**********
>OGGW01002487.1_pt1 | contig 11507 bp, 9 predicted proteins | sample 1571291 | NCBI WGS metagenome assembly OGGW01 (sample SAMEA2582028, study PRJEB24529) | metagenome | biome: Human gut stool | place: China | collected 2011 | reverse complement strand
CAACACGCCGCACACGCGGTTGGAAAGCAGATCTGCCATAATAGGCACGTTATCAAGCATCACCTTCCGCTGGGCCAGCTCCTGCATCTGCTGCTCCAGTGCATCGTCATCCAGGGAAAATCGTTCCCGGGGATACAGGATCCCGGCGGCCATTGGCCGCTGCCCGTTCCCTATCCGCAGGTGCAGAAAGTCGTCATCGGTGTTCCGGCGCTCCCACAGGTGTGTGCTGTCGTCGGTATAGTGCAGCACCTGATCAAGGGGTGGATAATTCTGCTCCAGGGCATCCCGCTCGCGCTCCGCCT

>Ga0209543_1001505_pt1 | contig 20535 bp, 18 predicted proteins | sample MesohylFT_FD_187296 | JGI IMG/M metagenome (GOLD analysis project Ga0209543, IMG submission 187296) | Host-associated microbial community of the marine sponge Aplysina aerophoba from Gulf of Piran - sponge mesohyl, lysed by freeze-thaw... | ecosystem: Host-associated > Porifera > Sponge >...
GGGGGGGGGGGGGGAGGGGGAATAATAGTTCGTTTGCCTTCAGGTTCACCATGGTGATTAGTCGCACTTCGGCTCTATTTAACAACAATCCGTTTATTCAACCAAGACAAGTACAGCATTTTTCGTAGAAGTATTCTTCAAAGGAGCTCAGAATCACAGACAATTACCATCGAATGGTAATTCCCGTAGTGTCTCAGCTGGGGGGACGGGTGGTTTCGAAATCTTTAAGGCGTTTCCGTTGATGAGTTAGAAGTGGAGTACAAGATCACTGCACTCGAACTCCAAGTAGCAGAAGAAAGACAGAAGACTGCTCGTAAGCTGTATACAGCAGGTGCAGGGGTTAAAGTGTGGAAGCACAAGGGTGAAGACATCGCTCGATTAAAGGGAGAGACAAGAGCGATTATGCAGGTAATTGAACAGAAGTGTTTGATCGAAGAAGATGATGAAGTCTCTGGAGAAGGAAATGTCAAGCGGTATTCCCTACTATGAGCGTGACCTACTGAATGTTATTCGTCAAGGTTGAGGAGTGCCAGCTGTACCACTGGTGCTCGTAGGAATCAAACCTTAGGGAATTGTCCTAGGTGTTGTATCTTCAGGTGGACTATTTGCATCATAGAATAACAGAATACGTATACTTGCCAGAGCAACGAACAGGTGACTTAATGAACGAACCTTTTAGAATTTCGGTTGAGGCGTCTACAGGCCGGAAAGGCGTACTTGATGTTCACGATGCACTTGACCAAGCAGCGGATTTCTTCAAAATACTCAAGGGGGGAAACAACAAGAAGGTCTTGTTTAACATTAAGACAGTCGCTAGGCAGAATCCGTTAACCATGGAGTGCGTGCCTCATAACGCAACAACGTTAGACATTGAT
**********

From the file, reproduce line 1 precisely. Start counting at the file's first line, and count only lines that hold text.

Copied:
>OGGW01002487.1_pt1 | contig 11507 bp, 9 predicted proteins | sample 1571291 | NCBI WGS metagenome assembly OGGW01 (sample SAMEA2582028, study PRJEB24529) | metagenome | biome: Human gut stool | place: China | collected 2011 | reverse complement strand